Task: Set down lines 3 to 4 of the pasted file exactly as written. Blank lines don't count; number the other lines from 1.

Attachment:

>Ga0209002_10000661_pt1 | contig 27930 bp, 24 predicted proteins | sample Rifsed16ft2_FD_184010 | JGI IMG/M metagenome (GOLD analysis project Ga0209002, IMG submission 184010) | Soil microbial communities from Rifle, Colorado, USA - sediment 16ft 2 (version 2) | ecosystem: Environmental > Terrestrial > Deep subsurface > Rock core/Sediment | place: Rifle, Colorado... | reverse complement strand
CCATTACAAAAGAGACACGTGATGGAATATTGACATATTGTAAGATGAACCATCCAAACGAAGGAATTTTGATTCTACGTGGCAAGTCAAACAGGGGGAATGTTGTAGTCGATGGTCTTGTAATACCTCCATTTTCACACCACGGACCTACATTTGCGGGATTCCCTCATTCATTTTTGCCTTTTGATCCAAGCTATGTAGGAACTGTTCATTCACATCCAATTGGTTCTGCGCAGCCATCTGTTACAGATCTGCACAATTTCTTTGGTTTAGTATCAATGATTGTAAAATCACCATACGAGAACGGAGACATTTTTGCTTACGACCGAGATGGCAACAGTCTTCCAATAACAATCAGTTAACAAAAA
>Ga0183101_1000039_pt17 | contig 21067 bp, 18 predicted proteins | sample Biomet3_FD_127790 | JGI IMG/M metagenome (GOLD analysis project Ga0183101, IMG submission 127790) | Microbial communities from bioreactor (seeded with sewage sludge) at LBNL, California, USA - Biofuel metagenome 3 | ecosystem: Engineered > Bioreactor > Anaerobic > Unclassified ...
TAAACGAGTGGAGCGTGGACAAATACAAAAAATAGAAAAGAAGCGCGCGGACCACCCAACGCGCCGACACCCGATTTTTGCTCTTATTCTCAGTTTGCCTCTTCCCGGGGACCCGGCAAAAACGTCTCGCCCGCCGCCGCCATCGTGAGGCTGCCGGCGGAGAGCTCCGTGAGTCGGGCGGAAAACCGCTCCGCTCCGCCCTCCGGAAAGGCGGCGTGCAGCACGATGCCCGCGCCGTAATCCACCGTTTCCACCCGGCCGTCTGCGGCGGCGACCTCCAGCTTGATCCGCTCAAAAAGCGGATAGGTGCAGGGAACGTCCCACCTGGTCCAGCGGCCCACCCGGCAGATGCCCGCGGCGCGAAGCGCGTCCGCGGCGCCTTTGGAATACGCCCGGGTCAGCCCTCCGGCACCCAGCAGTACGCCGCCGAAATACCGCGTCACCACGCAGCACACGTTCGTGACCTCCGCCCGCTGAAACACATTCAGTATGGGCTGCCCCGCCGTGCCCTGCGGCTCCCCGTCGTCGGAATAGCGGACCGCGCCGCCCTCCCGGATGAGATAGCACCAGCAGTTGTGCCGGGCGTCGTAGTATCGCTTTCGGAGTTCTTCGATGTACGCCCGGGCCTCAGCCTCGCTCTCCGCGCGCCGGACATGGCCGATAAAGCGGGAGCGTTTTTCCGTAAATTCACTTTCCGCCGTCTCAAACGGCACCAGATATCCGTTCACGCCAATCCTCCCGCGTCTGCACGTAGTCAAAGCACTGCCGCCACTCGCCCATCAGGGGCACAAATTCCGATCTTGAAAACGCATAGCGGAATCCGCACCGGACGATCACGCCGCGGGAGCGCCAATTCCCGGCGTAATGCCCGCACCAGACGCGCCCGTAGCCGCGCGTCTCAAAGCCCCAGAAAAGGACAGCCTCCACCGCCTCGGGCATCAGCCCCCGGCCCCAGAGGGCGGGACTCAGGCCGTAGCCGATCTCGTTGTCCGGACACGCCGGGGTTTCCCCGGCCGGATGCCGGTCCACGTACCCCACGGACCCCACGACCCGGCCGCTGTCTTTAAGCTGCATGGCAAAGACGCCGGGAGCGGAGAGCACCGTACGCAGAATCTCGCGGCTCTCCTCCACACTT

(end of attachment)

>Ga0183101_1000039_pt17 | contig 21067 bp, 18 predicted proteins | sample Biomet3_FD_127790 | JGI IMG/M metagenome (GOLD analysis project Ga0183101, IMG submission 127790) | Microbial communities from bioreactor (seeded with sewage sludge) at LBNL, California, USA - Biofuel metagenome 3 | ecosystem: Engineered > Bioreactor > Anaerobic > Unclassified ...
TAAACGAGTGGAGCGTGGACAAATACAAAAAATAGAAAAGAAGCGCGCGGACCACCCAACGCGCCGACACCCGATTTTTGCTCTTATTCTCAGTTTGCCTCTTCCCGGGGACCCGGCAAAAACGTCTCGCCCGCCGCCGCCATCGTGAGGCTGCCGGCGGAGAGCTCCGTGAGTCGGGCGGAAAACCGCTCCGCTCCGCCCTCCGGAAAGGCGGCGTGCAGCACGATGCCCGCGCCGTAATCCACCGTTTCCACCCGGCCGTCTGCGGCGGCGACCTCCAGCTTGATCCGCTCAAAAAGCGGATAGGTGCAGGGAACGTCCCACCTGGTCCAGCGGCCCACCCGGCAGATGCCCGCGGCGCGAAGCGCGTCCGCGGCGCCTTTGGAATACGCCCGGGTCAGCCCTCCGGCACCCAGCAGTACGCCGCCGAAATACCGCGTCACCACGCAGCACACGTTCGTGACCTCCGCCCGCTGAAACACATTCAGTATGGGCTGCCCCGCCGTGCCCTGCGGCTCCCCGTCGTCGGAATAGCGGACCGCGCCGCCCTCCCGGATGAGATAGCACCAGCAGTTGTGCCGGGCGTCGTAGTATCGCTTTCGGAGTTCTTCGATGTACGCCCGGGCCTCAGCCTCGCTCTCCGCGCGCCGGACATGGCCGATAAAGCGGGAGCGTTTTTCCGTAAATTCACTTTCCGCCGTCTCAAACGGCACCAGATATCCGTTCACGCCAATCCTCCCGCGTCTGCACGTAGTCAAAGCACTGCCGCCACTCGCCCATCAGGGGCACAAATTCCGATCTTGAAAACGCATAGCGGAATCCGCACCGGACGATCACGCCGCGGGAGCGCCAATTCCCGGCGTAATGCCCGCACCAGACGCGCCCGTAGCCGCGCGTCTCAAAGCCCCAGAAAAGGACAGCCTCCACCGCCTCGGGCATCAGCCCCCGGCCCCAGAGGGCGGGACTCAGGCCGTAGCCGATCTCGTTGTCCGGACACGCCGGGGTTTCCCCGGCCGGATGCCGGTCCACGTACCCCACGGACCCCACGACCCGGCCGCTGTCTTTAAGCTGCATGGCAAAGACGCCGGGAGCGGAGAGCACCGTACGCAGAATCTCGCGGCTCTCCTCCACACTT